To yank 7 lines downward without moving the cursor, I can 7yy. Is it possible to do the same upwards, not using macros or remapping?


You can use the :yank command with a range to accomplish this effect.


The range explanation:

  • . or the dot means current line
  • .-6 means current line minus 6
  • .-6,. is current line minus 6 to the current line
  • This can be abbreviated .-6 to just -6 giving us -6,.yank
  • the current line is also assumed in the end of the range so -6,yank
  • the yank command can be shortened to just :y giving us -6,y

Final command:


For more help:

:h :yank
:h [range]
  • 1
    +1 because it does not move the cursor as required, but you should do -6 instead of -7. – Andrea Spadaccini Mar 28 '11 at 15:10
  • @Andrea Spadaccini You are absolutely correct. Silly off by one errors. I have corrected my post. – Peter Rincker Mar 28 '11 at 15:17
  • to be honest, I discovered it only because I was trying your solution and I read "8 lines yanked", it's a great tip! :) – Andrea Spadaccini Mar 28 '11 at 15:18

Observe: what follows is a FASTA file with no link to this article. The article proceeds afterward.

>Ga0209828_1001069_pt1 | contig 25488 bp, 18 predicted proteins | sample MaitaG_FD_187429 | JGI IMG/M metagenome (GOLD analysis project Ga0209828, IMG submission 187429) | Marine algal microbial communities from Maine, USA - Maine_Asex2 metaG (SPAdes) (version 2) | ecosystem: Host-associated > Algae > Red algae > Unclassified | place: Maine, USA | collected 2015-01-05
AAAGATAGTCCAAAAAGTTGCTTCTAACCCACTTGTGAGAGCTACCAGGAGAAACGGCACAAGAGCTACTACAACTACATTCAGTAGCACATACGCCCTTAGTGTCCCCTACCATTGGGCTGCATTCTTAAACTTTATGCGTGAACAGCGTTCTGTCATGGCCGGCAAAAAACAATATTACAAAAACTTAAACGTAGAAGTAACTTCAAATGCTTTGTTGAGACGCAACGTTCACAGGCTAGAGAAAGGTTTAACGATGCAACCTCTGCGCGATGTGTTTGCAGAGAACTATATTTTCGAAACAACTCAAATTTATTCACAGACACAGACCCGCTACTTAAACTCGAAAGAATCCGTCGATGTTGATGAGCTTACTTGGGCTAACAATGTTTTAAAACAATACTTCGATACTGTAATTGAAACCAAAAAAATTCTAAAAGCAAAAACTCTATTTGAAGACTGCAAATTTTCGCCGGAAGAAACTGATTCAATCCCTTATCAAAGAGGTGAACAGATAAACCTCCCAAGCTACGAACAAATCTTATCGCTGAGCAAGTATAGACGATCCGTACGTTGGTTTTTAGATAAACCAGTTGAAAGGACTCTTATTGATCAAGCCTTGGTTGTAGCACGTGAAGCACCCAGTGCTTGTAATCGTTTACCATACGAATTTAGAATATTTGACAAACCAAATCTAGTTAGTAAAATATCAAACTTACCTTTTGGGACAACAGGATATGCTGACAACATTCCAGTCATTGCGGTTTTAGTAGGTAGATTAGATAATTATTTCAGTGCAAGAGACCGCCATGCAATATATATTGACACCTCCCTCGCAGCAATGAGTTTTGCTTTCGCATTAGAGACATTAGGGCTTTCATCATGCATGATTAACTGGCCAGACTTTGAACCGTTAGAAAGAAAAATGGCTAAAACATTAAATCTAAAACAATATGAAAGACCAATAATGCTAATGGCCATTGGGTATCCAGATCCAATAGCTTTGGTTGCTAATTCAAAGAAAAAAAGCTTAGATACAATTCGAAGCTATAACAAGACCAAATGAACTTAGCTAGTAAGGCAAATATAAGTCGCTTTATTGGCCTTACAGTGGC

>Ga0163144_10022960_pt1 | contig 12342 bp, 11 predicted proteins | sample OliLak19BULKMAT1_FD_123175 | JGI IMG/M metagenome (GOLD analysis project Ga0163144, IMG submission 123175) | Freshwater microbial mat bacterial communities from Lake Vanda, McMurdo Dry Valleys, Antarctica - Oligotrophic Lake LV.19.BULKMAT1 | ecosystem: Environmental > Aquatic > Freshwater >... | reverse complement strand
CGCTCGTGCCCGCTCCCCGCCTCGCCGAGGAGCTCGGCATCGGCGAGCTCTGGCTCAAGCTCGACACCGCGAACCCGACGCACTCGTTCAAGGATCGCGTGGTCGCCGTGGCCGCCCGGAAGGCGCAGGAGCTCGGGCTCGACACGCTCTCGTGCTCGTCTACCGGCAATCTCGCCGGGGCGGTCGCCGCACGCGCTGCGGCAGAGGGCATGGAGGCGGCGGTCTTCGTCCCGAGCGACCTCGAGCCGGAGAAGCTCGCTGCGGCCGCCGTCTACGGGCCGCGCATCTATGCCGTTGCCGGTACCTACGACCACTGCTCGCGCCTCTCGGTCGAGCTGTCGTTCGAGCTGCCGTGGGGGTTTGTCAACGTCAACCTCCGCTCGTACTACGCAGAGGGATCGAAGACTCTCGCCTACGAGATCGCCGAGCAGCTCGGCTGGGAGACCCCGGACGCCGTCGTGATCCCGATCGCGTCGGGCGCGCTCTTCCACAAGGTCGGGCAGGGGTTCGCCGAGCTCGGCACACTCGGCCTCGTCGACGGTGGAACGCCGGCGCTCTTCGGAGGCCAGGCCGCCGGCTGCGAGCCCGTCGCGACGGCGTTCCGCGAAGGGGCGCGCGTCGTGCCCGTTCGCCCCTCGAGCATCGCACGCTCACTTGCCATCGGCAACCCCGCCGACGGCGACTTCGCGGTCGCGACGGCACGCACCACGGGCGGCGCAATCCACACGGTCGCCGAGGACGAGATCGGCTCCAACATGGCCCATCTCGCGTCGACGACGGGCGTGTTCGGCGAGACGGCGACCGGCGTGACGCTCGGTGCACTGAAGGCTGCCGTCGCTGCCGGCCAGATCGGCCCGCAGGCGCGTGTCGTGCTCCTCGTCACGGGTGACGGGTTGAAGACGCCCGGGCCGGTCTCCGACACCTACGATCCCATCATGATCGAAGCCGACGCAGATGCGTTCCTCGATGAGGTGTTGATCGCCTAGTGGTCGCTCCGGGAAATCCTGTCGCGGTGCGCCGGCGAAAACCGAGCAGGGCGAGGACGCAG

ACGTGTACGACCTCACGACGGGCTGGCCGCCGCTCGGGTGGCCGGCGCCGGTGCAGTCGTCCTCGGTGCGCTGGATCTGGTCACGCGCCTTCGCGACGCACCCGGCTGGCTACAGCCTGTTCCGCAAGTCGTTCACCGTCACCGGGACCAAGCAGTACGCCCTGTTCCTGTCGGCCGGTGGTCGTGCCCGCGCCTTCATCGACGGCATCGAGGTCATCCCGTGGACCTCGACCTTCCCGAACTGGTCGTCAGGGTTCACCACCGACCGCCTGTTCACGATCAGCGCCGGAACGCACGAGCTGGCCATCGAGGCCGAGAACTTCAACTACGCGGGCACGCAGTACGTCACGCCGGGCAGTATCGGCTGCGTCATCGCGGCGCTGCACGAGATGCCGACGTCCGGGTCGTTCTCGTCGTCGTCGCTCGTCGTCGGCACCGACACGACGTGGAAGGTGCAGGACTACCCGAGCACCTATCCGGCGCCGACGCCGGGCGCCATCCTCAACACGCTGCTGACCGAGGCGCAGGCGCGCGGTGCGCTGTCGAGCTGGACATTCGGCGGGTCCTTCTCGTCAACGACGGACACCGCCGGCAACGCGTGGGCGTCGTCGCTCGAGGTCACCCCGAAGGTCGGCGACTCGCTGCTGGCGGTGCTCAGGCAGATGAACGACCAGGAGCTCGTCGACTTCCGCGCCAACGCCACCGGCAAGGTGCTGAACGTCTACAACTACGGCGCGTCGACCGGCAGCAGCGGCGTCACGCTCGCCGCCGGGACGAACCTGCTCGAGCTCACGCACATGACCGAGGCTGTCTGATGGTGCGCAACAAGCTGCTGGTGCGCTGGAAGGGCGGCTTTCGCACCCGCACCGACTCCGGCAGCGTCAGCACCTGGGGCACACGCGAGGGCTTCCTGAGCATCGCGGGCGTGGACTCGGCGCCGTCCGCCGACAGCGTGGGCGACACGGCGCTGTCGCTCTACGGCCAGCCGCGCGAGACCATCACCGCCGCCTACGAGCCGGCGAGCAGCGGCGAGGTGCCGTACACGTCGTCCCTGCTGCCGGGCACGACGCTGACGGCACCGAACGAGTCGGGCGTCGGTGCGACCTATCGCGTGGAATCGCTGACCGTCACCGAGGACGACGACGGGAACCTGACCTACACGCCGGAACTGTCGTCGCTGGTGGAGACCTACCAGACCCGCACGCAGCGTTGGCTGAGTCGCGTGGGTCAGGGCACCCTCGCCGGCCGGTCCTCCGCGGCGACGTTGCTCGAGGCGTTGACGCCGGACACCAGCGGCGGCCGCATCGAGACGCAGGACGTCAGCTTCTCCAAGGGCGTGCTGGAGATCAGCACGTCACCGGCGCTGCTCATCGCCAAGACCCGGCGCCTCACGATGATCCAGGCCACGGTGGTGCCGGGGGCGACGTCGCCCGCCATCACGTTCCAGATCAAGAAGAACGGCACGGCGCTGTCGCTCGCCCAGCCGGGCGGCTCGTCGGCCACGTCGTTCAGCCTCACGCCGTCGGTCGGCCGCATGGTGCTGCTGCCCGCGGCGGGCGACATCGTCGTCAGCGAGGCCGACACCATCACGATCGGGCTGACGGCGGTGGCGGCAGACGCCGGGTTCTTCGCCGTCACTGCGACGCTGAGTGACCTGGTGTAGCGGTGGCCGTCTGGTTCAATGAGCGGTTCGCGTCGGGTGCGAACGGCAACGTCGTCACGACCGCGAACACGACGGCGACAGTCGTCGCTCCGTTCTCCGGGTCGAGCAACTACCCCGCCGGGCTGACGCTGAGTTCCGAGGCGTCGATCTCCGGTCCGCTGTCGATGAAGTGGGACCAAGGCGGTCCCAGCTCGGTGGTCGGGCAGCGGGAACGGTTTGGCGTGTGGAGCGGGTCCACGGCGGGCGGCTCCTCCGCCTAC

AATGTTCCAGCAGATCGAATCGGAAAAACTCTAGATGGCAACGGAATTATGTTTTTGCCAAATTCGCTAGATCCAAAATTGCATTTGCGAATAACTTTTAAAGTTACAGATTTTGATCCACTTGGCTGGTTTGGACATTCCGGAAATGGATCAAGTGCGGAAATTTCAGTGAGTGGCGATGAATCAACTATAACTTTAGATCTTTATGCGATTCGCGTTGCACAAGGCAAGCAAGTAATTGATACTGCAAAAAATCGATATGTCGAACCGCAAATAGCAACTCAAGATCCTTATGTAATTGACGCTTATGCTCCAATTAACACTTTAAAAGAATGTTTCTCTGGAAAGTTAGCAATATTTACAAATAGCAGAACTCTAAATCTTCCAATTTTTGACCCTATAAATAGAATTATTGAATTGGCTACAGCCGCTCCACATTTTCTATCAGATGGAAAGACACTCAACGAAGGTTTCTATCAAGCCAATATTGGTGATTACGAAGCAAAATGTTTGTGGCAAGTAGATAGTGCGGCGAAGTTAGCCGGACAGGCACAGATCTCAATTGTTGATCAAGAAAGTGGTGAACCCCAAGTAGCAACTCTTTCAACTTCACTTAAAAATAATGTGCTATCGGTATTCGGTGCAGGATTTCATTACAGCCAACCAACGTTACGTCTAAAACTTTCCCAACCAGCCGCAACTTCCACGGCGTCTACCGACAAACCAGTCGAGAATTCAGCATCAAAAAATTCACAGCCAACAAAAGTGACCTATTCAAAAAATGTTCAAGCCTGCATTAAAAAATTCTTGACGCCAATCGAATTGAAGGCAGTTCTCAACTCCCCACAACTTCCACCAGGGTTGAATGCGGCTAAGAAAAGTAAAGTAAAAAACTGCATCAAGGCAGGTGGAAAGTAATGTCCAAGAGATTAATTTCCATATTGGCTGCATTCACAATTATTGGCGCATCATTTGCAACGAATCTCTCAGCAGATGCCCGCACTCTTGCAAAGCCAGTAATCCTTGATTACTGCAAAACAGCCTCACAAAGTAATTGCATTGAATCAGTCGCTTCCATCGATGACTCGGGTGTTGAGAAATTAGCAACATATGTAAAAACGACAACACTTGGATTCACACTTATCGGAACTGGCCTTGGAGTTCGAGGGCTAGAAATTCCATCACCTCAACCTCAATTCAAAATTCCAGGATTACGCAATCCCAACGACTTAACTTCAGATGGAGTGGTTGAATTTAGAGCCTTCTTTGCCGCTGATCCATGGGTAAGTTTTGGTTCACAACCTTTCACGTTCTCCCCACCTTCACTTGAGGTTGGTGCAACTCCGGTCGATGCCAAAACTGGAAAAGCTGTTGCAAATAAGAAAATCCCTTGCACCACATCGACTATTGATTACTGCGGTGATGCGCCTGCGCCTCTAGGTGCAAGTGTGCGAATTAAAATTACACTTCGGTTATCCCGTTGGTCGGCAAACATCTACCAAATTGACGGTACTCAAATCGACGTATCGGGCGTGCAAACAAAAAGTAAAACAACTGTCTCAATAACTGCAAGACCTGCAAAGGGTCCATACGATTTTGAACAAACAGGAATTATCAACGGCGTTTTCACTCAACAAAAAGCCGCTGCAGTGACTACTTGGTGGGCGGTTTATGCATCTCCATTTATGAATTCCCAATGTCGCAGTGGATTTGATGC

• Just what I was looking for, and great explanation of the syntax. – Tim Mar 28 '11 at 15:29
  • Thanks for greatly instructive answer – Jivan Sep 2 '13 at 15:48

You could do the following:


This is will yank the 6 preceding lines and the current one) but the courser will move. 6j jumps back to the previous position.

  • 2
    this will yank 7+1 lines (current line too.) 7 should be 6. – N 1.1 Mar 28 '11 at 14:22
  • @N1.1: Thanks, updated. – Felix Kling Mar 28 '11 at 14:23

You could simply yank to a motion and then return the cursor to the position using either '[ or '].

The yank for 6 lines up, plus the current gives 7 in total:


Then, use some lesser known marks:

'[ -> to the first character on the first line of
      the previously yanked text (or changed)
`[ -> to the first character of the previously yanked text
'] -> to the first character on the last line of yanked text
`] -> to the last character of the preciously yanked text



Are two solutions you could use depending on what exactly you want. The former moves the cursor back to the first character on the line your cursor was, and the latter moves to the last character on that line.

But there is another mark that might be handy: '^. It means the last position the cursor was when leaving insert mode.

'^ -> moves to the beginning of the last line when leaving insert mode.
`^ -> moves to the exact position where insert mode was last left.

Then here are two other solutions:


That's not the end! If you pretend to continue inserting text, you can use the gi command. It moves you to the `^ mark and enter insert mode. Then we have a fifth solution:


I hope one of these meets your needs!

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